PENITENT • by David A. Gray

“I’m telling you, there was nothing in my cornfield last night except corn, and this morning there was the angel, sitting up on top of her pedestal like an oversized canary on a marble perch, looking all mopey.”

“So, Mister Jacobsen, are you telling me and all the viewers at home, that the 30-foot plinth we see sprouting from the middle of your field, was not built by you as a prank? And that the ‘angel’ on top is real?”

“A prank? The joke would be on me, all these damn fools showing up and trampling my crop, not to mention you TV people and your trucks churning up my yard!”

“Did you go and speak to the ‘angel’, when you saw it?”

“I went over there and shouted up at her, ‘What the hell are you doing in my field?’ is what I did. Then I apologized for saying ‘hell’ and asked again, more politely, in case she really was an angel…”

“And what did she say? Because she’s refused to answer any questions since, has she not?”

“She looked around with those sad eyes, fluttered her wings a little, then she said three words.”

“What were those three words, Mister Jacobsen?”

“‘Penance. Tell people’. And so I did, and that’s how all these folks started arriving.”


“Ma’am, Liz Bowles, from CBN here. Can you tell the viewers at home your name, where you’re from, and why you’re kneeling in the mud in front of a marble tower in a field in upstate New York, yelling?”

“I surely can. I’m Claudette Larson, and I drove here from Pennyslvania. The angel came to listen to our sins being confessed. That’s why she looks so sad. She’s forgiving us.”

“You’ve been going into a lot of personal detail, Claudette, very loudly.”

“Well, I have to shout over a lot of folks, don’t I? There must be a hundred people all doing the same. I’m just glad I got here early, so she can hear about all my bad deeds.”

“Thanks so much, Claudette. As viewers can see over my shoulder, local roads are now clogged with new arrivals, and helicopters have started to land. We’re going to walk to that one, there, if the camera can show you … the military one.”


“Mister Jacobsen, you’ve not done too badly in the last month, from what is now known all over the world as ‘The Calicoon Angel’. What do you think of all of the fuss?”

“Well, Liz, after those fools in their helicopters wrecked my cornfield, I got some lawyers. Once the feds realized nobody can go closer than five feet, and the angel wasn’t about to come down or talk to them, they kind of lost interest. So I put those fences put up and started to sell tickets.”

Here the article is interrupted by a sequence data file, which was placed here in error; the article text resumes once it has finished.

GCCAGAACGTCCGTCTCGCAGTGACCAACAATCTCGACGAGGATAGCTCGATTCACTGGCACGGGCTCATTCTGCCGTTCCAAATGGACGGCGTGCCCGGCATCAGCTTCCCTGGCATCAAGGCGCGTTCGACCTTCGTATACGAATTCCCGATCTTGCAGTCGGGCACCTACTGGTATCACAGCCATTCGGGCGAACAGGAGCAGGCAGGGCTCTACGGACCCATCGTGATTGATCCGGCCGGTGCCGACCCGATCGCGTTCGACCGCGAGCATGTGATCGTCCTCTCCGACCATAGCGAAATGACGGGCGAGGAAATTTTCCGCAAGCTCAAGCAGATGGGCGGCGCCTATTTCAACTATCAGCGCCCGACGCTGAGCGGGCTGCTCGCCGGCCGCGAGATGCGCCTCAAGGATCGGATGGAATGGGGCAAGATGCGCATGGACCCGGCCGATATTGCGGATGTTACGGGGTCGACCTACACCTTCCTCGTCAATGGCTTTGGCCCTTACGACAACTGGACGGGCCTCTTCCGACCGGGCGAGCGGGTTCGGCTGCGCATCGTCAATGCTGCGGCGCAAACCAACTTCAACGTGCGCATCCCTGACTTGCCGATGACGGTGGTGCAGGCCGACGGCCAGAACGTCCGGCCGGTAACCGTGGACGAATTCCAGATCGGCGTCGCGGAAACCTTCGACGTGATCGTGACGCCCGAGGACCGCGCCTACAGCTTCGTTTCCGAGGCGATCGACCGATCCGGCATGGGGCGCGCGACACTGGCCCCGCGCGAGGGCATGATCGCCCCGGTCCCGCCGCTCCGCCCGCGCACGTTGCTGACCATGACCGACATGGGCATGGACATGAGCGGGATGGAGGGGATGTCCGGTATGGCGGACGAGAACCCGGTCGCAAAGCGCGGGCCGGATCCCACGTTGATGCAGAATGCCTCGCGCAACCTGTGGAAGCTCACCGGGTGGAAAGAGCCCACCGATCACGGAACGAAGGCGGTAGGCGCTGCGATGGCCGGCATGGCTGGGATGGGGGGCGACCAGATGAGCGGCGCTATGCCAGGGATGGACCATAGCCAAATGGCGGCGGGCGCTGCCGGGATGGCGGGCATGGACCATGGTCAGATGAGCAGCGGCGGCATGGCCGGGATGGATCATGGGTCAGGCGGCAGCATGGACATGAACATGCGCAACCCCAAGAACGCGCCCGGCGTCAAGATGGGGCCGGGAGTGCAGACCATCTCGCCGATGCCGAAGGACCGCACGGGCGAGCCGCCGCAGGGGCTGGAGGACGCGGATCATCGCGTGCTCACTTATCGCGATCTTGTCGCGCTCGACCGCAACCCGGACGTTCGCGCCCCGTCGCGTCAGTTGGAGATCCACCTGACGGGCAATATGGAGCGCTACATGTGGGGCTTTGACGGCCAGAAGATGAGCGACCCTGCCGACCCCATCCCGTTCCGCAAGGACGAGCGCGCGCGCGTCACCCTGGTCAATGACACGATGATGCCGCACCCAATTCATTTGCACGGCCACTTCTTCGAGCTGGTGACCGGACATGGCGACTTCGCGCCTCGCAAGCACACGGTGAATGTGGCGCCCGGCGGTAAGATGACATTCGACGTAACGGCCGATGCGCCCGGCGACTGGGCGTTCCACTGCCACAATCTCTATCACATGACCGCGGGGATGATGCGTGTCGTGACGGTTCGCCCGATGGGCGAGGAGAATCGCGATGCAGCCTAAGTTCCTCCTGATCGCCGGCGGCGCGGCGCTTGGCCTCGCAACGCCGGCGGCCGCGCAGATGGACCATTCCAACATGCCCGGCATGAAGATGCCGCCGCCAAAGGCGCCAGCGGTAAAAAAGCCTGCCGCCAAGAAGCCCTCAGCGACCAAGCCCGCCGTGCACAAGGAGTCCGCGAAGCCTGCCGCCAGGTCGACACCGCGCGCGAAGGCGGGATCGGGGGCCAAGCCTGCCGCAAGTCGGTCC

“And don’t you think that’s contrary to the message the ‘angel’ might be here to teach people?”

“She landed in American: if she’d wanted to land somewhere socialist she should have picked France. Anyway, look at all the good I’m allowing her to do.”

“The ‘good’, Mr Jacobsen?”

“See how happy all the penitents in the exit line are, Liz. It’s like they’re walking on air. The angel soaked up all their confessions.”


“Mr Jacobsen, you saw what happened last night. Can you describe to the viewers what happened? And why there are tens of thousands of hysterical people here, demanding to know where the angel has gone?”

“Well, Liz, I was closing up for the night, as usual, so my people can clear away the mess and the offerings and the candles and suchlike, when I heard her.”

“The angel?”

“Yes, Ma’am. I know she hasn’t said a word since the day she arrived, no matter how much people begged, threatened or coaxed. Well, I looked up and she was standing, looking at the sky, with her hands out.”

“And she was speaking?”

“She was shouting, more than speaking. Saying, ‘I have listened to a million of them, now. I have heard their tawdry confessions and self-serving whining! Please let it be enough” Then she cocked her head to one side, like she was listening.”

“Then what, Mister Jacobsen?”

“Then she nodded, and said ‘Thank you,’ and spread those big wings and was up and away. She shouted joyfully as she vanished, ‘My penance is done.’”

David A. Gray is exiled from his native Scotland, and lives in NYC, where he works on magazines. His short fiction has been accepted by Abyss and Apex, James Gunn’s Ad Astra, Starship Sofa, Every Day Fiction and others. His debut novel, Moonflowers, came out in 2019 to some acclaim and hardly any sales.

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